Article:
If you are in a hurry, and just want the bottom line: for the same price as GearHost you can get much better servers with 24/7 support with Hostinger, so why even bother?!
Ryan Kekos, founder of GearHost, first launched the web hosting service in 2000, running it out of his mother’s basement. Since then, the company’s expanded a fair bit and now serves a global customer base. The company is based in Denver, Colorado, and specializes in providing entry-level cloud hosting for both businesses and individuals. They have four datacenters in the United States, located in Denver, Irvine, Chicago, and Ashburn.
Features and Ease of Use
GearHost’smain focus is to make it quickand easy for developers to deploy cloud-based applications and websites at an affordable cost. Their cloud-based hosting model means that the usual performance bottlenecks and service outages are eliminated, and applications run four times faster than on a typical shared host.
As they’re a developer-focused hosting service, they offer full support for the latest versions of scripting languages and frameworks, along with servers specifically optimized for the additional load. Plus, if at any time you require more resources, you can acquire them with a single click through their minimalistic, easy-to-use admin interface.
Along with the typical web hosting features such as a one-click app installer, GearHost also has a few value-added features like two-factor authentication, live app monitoring, Git publishing, and a DNS manager.
GearHost also boasts an impressive 99.99% uptime Service-Level Agreement (SLA). If there’s any drop in service below this rate, it will be refunded to your account at the hourly rate incurred.
Pricing and Support
One of the perks of GearHost is that plans are billed by the hour, up to a 672-hour cap (28 days). You’re only billed for the number of hours you use your CloudSite, and even if you use it for more than 672 hours that month, you’ll only be charged for those 672 hours. Plus, your CloudSite is fully scalable: if you need more resources at any time, you can change your billing plan directly from the interface without any disruption to your service.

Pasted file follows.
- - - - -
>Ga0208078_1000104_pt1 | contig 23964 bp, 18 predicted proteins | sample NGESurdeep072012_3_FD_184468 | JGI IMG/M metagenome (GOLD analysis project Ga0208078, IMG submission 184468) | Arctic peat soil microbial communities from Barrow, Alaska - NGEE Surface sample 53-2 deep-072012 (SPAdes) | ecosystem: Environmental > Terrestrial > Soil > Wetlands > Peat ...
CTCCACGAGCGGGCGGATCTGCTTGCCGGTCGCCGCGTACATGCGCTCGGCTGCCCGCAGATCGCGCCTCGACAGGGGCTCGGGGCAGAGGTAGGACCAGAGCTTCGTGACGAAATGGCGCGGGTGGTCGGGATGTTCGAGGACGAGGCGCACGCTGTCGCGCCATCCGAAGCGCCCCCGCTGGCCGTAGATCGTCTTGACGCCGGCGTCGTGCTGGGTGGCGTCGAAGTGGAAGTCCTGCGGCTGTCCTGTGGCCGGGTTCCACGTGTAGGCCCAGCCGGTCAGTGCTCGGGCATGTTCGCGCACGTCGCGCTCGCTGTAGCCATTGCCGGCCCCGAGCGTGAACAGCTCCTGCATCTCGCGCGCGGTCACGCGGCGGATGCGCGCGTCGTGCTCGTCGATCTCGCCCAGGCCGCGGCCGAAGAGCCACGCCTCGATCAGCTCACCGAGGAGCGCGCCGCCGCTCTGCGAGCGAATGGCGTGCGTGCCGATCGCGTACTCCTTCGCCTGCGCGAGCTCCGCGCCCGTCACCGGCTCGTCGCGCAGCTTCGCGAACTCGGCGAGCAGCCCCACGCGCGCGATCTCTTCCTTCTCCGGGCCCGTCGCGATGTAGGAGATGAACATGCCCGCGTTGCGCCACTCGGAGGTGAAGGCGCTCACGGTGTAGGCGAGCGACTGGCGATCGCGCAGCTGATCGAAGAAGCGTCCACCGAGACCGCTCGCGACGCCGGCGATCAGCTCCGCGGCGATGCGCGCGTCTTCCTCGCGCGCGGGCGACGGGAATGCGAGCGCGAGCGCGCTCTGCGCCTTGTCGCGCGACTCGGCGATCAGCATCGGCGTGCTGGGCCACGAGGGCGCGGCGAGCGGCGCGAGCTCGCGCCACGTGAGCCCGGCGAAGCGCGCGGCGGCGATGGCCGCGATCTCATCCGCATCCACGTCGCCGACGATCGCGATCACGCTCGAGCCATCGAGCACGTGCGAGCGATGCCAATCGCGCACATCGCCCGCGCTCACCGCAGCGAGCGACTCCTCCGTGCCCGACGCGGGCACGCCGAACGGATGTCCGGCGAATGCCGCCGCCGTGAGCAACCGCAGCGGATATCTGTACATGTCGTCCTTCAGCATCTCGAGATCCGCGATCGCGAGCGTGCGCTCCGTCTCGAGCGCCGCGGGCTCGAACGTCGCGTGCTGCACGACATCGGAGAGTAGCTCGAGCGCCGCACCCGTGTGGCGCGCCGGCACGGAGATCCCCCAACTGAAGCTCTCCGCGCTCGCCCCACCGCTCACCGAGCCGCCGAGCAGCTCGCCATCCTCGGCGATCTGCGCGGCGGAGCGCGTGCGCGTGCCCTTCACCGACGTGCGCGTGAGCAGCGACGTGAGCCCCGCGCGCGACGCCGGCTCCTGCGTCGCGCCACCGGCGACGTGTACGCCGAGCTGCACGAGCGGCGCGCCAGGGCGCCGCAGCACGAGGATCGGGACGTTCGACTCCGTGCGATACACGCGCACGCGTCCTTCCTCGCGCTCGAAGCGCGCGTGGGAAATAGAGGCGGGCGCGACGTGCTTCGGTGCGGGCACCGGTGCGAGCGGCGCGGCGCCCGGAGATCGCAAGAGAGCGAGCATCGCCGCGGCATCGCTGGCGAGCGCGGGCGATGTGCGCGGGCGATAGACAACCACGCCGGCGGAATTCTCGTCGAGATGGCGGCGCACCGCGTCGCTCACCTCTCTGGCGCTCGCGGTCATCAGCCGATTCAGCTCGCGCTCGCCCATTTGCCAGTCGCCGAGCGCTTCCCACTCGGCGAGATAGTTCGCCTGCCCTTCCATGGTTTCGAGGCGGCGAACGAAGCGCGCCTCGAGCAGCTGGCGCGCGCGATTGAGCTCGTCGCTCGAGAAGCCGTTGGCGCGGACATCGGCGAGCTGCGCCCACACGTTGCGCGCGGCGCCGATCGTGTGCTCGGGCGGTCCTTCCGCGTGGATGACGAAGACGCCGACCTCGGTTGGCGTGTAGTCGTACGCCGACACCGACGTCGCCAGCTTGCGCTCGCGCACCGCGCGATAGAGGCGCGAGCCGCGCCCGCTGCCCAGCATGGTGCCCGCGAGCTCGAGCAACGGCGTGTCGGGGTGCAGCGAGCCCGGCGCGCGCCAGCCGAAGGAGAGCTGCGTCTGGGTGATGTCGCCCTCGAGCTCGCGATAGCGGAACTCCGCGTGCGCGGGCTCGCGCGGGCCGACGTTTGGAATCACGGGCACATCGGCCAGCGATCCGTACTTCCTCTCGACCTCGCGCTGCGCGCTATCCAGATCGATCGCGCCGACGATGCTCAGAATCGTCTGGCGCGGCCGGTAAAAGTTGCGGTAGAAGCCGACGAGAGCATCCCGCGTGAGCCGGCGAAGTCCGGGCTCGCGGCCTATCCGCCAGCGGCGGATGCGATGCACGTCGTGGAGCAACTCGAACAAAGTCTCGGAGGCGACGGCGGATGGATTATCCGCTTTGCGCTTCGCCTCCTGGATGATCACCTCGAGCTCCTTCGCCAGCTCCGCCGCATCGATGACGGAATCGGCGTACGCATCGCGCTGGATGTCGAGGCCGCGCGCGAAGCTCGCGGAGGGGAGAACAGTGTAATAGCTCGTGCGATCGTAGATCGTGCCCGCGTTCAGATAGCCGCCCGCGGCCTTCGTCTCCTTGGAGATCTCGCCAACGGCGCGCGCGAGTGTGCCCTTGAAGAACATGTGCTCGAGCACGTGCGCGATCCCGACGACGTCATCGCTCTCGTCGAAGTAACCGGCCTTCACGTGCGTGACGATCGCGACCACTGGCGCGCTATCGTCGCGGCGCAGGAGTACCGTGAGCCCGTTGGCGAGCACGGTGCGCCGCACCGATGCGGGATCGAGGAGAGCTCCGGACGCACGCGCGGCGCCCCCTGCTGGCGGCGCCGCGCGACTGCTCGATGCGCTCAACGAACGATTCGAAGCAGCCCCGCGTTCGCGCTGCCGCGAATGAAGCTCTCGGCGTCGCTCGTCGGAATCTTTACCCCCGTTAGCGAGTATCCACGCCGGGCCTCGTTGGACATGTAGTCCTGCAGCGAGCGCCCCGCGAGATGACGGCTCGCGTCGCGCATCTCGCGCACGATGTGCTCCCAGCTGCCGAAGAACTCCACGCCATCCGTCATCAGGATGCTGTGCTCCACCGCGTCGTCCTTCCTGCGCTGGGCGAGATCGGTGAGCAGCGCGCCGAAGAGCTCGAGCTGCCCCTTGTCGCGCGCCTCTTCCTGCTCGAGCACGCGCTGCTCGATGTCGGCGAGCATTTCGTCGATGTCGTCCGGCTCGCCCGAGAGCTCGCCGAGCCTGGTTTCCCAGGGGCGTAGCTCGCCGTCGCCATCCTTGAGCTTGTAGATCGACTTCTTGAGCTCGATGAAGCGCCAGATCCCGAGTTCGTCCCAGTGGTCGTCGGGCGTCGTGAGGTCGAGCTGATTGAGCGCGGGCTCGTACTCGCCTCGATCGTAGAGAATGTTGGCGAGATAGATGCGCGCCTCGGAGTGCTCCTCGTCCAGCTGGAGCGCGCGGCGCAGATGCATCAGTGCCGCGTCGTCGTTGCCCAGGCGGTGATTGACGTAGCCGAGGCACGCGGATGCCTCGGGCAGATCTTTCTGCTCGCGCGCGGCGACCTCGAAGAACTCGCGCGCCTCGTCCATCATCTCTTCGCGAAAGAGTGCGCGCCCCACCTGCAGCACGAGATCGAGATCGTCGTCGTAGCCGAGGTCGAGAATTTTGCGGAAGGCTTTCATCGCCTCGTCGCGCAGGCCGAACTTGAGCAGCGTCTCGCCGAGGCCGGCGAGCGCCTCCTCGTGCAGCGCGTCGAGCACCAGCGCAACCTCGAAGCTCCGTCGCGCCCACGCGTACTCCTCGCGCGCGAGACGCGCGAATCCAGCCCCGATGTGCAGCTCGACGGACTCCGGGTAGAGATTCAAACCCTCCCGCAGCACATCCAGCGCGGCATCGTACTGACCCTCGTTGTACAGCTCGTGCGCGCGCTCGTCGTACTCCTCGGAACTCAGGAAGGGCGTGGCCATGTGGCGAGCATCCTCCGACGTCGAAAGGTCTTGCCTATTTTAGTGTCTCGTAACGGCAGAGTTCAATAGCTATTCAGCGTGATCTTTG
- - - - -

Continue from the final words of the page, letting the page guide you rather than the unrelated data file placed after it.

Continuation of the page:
GearHost offers a free plan for its users to experiment with .NET and PHP cloud applications. You can create up to five CloudSites and five databases without a credit card – with a credit card on file, this cap is increased to 10 CloudSites and 10 databases. This is sufficient if you’re simply testing out a few websites in development phase, but the restrictions on storage, CPU usage, and bandwidth seem rather heavy compared to other free hosting options in the market. There is also no money back guarantee.
Additionally, their dedication to customer support seems to have faltered over the years. GearHost was initially known for its first-rate24/7 customer support – you could reach them via social media, telephone, or email, and you’d be connected to a helpful and knowledgeable representative who would go above and beyond to resolve your queries.
Now, though, their main support channels are email, a support ticket system, or a toll-free number only available during regular U.S. business hours. This may prove problematic for users in other countries; when I tried their support ticket system, I only got a response the next working day. That said, they do have a database of help documentation and answers to FAQs on their website, so users can easily diagnose their own technical issues if necessary.
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Terrible Customer support and BAD business practices
Due to something the engineers at Gearhost did, I lost all my information and months of work, these cost me a lot of money, due to contracts cancelled by my clients and lots of time of work. They never solved the issue and ever since (Mar-14-2018) I have not gotten access to the server I originally contracted, I never heard back from them ever since. Last month, I realized that I have been charged the monthly fee for a service I have not received, I sent several emails asking for a refund and they will state that their policy prevents them from issuing a refund. even though they know and admitted that no service has been provided. I just received an eMail from them (Sep 27) asking me to activate my account (which is admitting that my account has not been active since the problem arouse (back in March 2018).